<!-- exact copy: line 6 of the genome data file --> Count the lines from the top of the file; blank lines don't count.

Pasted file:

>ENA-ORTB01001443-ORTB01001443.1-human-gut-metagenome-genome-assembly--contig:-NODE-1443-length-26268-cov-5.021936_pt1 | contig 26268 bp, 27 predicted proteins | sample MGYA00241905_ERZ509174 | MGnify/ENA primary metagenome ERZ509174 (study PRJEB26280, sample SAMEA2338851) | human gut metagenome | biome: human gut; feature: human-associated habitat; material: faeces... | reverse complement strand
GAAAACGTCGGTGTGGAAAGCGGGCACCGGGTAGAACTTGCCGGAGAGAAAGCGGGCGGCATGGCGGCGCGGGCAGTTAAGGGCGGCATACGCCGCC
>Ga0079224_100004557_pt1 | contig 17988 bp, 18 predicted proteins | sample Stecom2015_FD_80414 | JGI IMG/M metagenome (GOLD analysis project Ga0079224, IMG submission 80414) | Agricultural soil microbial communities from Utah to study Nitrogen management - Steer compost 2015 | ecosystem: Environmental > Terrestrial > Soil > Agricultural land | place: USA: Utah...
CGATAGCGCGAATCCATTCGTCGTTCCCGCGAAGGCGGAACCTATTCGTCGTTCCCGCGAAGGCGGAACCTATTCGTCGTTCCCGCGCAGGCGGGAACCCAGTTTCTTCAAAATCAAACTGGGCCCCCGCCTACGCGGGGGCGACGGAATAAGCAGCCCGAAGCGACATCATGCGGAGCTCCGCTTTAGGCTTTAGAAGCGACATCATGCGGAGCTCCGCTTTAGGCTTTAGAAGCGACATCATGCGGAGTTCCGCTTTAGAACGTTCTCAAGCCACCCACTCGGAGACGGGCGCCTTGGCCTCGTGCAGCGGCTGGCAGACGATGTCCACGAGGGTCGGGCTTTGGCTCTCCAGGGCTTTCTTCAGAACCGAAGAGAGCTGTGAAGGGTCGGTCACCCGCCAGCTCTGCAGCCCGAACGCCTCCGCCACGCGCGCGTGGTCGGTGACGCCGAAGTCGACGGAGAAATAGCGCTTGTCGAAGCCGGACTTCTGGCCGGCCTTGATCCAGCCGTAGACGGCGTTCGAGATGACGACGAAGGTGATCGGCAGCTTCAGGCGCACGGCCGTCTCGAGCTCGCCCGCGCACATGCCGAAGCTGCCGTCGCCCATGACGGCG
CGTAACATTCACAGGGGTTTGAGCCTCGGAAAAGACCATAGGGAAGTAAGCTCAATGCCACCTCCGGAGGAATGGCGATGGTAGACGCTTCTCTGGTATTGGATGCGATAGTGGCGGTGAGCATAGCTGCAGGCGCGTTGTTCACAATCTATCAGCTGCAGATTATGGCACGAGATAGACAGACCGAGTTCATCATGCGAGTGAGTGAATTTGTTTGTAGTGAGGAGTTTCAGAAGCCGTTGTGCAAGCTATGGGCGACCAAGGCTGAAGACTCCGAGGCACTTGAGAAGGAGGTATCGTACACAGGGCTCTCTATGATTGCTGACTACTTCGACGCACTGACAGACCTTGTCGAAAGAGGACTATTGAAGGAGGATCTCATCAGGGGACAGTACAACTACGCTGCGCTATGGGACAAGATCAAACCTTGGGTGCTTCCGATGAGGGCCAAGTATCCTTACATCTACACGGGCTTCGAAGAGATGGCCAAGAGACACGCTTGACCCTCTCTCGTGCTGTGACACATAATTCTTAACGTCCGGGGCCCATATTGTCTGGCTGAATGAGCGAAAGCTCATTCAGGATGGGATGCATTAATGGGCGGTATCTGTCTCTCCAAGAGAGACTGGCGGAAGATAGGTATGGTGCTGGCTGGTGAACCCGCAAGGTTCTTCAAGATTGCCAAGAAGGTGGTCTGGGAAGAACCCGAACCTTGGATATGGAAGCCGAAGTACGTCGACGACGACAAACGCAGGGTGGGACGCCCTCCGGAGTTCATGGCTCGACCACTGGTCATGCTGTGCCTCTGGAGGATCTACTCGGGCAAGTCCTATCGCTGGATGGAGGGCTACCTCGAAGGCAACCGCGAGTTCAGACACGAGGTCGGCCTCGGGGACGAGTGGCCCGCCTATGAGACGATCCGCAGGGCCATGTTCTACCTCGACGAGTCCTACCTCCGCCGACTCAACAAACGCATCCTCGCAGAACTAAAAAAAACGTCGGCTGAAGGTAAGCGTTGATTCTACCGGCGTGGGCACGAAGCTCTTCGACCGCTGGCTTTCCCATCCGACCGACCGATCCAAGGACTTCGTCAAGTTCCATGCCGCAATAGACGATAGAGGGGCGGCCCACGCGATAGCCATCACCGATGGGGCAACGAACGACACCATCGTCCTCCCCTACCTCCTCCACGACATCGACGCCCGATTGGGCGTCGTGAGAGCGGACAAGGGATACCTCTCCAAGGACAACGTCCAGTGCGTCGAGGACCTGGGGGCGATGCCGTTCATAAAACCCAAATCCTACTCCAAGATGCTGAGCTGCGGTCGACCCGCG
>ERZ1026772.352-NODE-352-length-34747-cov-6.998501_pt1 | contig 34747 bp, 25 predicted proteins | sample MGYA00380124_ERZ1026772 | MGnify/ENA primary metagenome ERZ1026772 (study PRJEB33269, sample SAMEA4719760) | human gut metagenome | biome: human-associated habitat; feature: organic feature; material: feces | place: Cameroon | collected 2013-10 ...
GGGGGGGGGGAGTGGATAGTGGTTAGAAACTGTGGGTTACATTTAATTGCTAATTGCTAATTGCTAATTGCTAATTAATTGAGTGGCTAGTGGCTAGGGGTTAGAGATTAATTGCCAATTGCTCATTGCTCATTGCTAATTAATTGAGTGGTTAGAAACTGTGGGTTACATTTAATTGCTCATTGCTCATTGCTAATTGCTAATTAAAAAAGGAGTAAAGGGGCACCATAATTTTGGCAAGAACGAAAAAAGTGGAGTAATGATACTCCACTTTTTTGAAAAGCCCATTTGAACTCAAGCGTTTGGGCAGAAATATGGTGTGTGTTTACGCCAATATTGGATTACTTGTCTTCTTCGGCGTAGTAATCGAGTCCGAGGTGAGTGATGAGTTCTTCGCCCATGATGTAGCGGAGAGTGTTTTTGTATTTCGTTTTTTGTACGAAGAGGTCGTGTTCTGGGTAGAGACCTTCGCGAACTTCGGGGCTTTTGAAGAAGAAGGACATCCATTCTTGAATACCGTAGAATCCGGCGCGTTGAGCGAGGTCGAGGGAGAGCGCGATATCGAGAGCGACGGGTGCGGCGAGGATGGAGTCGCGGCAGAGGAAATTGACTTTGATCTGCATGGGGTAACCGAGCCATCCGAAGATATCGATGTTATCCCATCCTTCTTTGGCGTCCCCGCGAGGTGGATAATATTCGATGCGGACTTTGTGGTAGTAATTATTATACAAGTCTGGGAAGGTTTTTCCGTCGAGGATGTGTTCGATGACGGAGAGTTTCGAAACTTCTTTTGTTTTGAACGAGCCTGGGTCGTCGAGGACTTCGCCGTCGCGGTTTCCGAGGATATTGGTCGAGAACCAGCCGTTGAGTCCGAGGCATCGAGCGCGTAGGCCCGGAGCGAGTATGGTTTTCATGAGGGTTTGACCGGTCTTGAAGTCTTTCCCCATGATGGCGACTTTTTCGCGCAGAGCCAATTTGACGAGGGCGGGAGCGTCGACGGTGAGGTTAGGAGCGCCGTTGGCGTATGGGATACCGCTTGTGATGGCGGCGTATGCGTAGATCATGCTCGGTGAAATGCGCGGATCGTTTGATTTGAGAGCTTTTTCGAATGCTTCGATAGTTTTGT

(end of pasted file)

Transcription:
>ERZ1026772.352-NODE-352-length-34747-cov-6.998501_pt1 | contig 34747 bp, 25 predicted proteins | sample MGYA00380124_ERZ1026772 | MGnify/ENA primary metagenome ERZ1026772 (study PRJEB33269, sample SAMEA4719760) | human gut metagenome | biome: human-associated habitat; feature: organic feature; material: feces | place: Cameroon | collected 2013-10 ...